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House Of The Week
John Perry's farmhouse at the end of a dirt track on the Wairarapa plains is like something out of a fairytale. The 145-year-old house still sports its original exterior coat of paint and most of its original form remains.
The house is Perry's pride and joy. He has known the house, Brentwood, all his life, and moved into it 12 years ago. Brentwood is the largest surviving build designed by architect and builder Richard Alfred Wakelin and reflects his style of fine detail in the carved finials, tongue and grooved weatherboarding on the front walls, decorative stop-chamfered facings and corner posts into which the weatherboards are clean butted, and octagonal veranda
post. They are features typical to earlier and smaller Wakelin builds, according to New Zealand Historic Places Trust records.
Specific to Brentwood are the Gothic styled pointed arch panels, reminiscent of ecclesiastical-styled form, at the front door and inside. Perry believes the house may have initially been planned as a school and the gothic style was to give 'a message to pupils of the reverence required within'.
Another feature is an internal door, just beyond the front door, shaped like a church door with wide framing that accentuates the Gothic style shape. There is a suggestion the thickly padded door was for sound proofing, which Perry thinks may have been related to its intended use as a school. The padding deteriorated and was replaced but the door and frame remain, as does the original exterior paint job.
"The house was apparently originally painted and then sand was scattered or thrown against the wet paint. I understand they were trying to make the wood resemble stone, as they used 'back home' in the UK," Perry says.
This sand application to the exterior totara timber cladding remains with little deterioration, testament to the method used. Perry says an earthquake in 1942 destroyed three ornamental chimneys, which were replaced. There are three huge, efficient fireplaces and the dining room fire place has a fire screen that can be raised up within the overhead mantelpiece, thought to be unique to Brentwood.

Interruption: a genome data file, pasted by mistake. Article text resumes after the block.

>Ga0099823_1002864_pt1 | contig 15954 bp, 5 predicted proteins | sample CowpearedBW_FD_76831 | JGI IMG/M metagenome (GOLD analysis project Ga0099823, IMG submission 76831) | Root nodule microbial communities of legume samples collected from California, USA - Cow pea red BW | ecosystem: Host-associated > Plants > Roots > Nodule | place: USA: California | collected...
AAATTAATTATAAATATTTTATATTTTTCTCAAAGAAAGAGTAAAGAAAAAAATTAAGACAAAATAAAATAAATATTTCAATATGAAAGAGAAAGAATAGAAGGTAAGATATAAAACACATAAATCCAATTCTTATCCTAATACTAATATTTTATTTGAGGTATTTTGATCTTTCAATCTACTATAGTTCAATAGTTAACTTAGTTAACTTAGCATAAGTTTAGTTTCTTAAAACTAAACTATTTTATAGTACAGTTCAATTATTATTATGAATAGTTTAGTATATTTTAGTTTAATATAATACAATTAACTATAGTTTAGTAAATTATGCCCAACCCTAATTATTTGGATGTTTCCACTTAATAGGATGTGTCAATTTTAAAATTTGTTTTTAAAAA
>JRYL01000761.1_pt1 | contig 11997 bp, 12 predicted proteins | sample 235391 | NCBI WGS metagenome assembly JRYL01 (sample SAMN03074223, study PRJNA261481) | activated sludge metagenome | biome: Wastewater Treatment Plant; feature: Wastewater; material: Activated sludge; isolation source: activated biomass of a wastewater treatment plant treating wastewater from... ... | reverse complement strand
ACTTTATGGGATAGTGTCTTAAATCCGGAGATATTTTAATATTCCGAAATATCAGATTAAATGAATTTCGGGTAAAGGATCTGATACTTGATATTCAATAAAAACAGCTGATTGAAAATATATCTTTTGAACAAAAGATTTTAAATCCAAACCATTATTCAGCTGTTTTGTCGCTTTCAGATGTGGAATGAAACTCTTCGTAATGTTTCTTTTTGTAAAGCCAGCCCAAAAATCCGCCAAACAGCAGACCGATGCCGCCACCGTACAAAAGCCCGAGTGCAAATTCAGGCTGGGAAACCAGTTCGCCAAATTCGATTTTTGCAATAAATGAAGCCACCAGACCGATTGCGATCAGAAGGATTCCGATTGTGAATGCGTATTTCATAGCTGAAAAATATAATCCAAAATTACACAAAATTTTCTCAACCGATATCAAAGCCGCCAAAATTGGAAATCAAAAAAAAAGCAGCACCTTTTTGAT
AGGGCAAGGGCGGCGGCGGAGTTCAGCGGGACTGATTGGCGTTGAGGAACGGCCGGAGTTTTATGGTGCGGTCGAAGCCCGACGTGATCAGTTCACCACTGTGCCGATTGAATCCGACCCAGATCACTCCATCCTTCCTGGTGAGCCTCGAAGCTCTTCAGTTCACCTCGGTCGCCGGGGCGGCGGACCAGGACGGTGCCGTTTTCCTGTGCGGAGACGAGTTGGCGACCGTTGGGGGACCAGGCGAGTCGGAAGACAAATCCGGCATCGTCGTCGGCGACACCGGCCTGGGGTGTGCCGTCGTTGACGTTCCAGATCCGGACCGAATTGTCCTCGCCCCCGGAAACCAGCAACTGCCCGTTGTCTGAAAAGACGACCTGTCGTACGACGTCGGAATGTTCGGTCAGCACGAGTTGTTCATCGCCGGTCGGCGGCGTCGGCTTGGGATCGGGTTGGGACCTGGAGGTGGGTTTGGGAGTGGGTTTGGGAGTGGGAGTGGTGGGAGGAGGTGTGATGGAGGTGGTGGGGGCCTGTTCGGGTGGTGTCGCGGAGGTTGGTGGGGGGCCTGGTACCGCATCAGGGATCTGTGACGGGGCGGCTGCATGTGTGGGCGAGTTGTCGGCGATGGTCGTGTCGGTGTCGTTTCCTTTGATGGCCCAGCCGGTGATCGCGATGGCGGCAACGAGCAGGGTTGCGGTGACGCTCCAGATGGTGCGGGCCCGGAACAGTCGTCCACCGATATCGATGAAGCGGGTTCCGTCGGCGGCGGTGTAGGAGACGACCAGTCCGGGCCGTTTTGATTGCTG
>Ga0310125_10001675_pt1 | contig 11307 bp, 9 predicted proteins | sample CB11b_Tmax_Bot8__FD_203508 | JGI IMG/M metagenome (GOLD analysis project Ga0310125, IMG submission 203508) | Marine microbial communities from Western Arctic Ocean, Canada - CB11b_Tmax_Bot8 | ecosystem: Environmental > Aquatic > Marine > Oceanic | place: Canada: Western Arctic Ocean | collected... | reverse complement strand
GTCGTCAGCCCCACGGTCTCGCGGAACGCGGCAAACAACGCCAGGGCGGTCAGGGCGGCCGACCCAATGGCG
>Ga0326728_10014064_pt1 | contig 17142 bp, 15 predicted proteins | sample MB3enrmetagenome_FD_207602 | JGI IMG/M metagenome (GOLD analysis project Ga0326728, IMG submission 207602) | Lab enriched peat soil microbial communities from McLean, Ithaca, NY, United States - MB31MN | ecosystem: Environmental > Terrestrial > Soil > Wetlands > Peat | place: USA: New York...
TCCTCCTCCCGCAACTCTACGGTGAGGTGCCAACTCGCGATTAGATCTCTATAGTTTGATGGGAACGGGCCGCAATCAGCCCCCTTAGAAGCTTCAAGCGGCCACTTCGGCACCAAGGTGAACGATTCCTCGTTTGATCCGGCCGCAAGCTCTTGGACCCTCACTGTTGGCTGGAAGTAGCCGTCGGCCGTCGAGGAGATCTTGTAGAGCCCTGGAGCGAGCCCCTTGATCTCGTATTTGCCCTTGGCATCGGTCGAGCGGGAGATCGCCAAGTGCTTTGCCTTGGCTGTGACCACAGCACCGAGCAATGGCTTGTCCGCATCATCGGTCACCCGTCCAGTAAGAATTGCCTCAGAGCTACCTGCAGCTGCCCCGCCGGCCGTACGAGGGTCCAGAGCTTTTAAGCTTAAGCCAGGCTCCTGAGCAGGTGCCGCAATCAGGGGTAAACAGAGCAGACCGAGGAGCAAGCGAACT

In 1907 Brentwood was purchased by Joseph Walter Perry for 2750 pounds and has remained in the Perry family. There were some additions before the family moved in, such as the kitchen, recently renovated, porches, a bay window, and two second storey windows.
The huge magnolia tree at the front door, nearly as high as the house, is thought to be as old as Brentwood. The surrounds are now less than five hectares, but original native bush remains; old elms and oaks, planted during the build are in full form in the surrounding paddocks.
While the house requires constant attention, Perry is very happy to do it. "I'll continue to potter round restoring the house," he says.
Architect: Richard Alfred Wakelin (1945 - 1910), learnt his building and design skills from uncles one of whom (George) received his training in woodworking and carving at the British Houses of Parliament at Westminster. Alfred (as he was better known) Wakelin founded the Greytown Sash & Door Factory (1878-1889) before moving to
Petone trading as Wakelin & Son. With son George they built a number of buildings including the Upper and Lower Hutt post offices and the Norwich Union Insurance building in Lower Hutt.
Build size: 465 square metres
Materials: Totara tongue and groove weatherboard on front walls, iron roof (covering original totara shingles) , timber frame, totara and matai flooring, a mix of gib and scrim and wallpaper wall coverings.
Energy efficiency: Native timber sarking on ceiling and walls, three fire places.
Interior detail: The upper storey features four bedrooms, two bathrooms, expansive hallways and storage plus verandas. Downstairs: bedroom, living room, day room , dining room , bathroom, kitchen, second living room off kitchen, utility room. Stud height three metres.
Historic significance: Brentwood is the largest of the 14 structures Richard Alfred Wakelin designed and built. Listed category 2 with the New Zealand Historic Places Trust , as a place of 'historical or cultural heritage significance or value'.
Unexpected: "In a dozen years of living here I've found its very easy to live in for its size, everyone else sees it as a reasonably big house, but I find it not so," Perry says.
Negative: "It's a little cool in the winter but it's lovely in the summer. It's a house where upgrading would never finish."
Renovations: Most piles renewed and the number increased, rewired, replumbed, roof iron painted.
- © Fairfax NZ News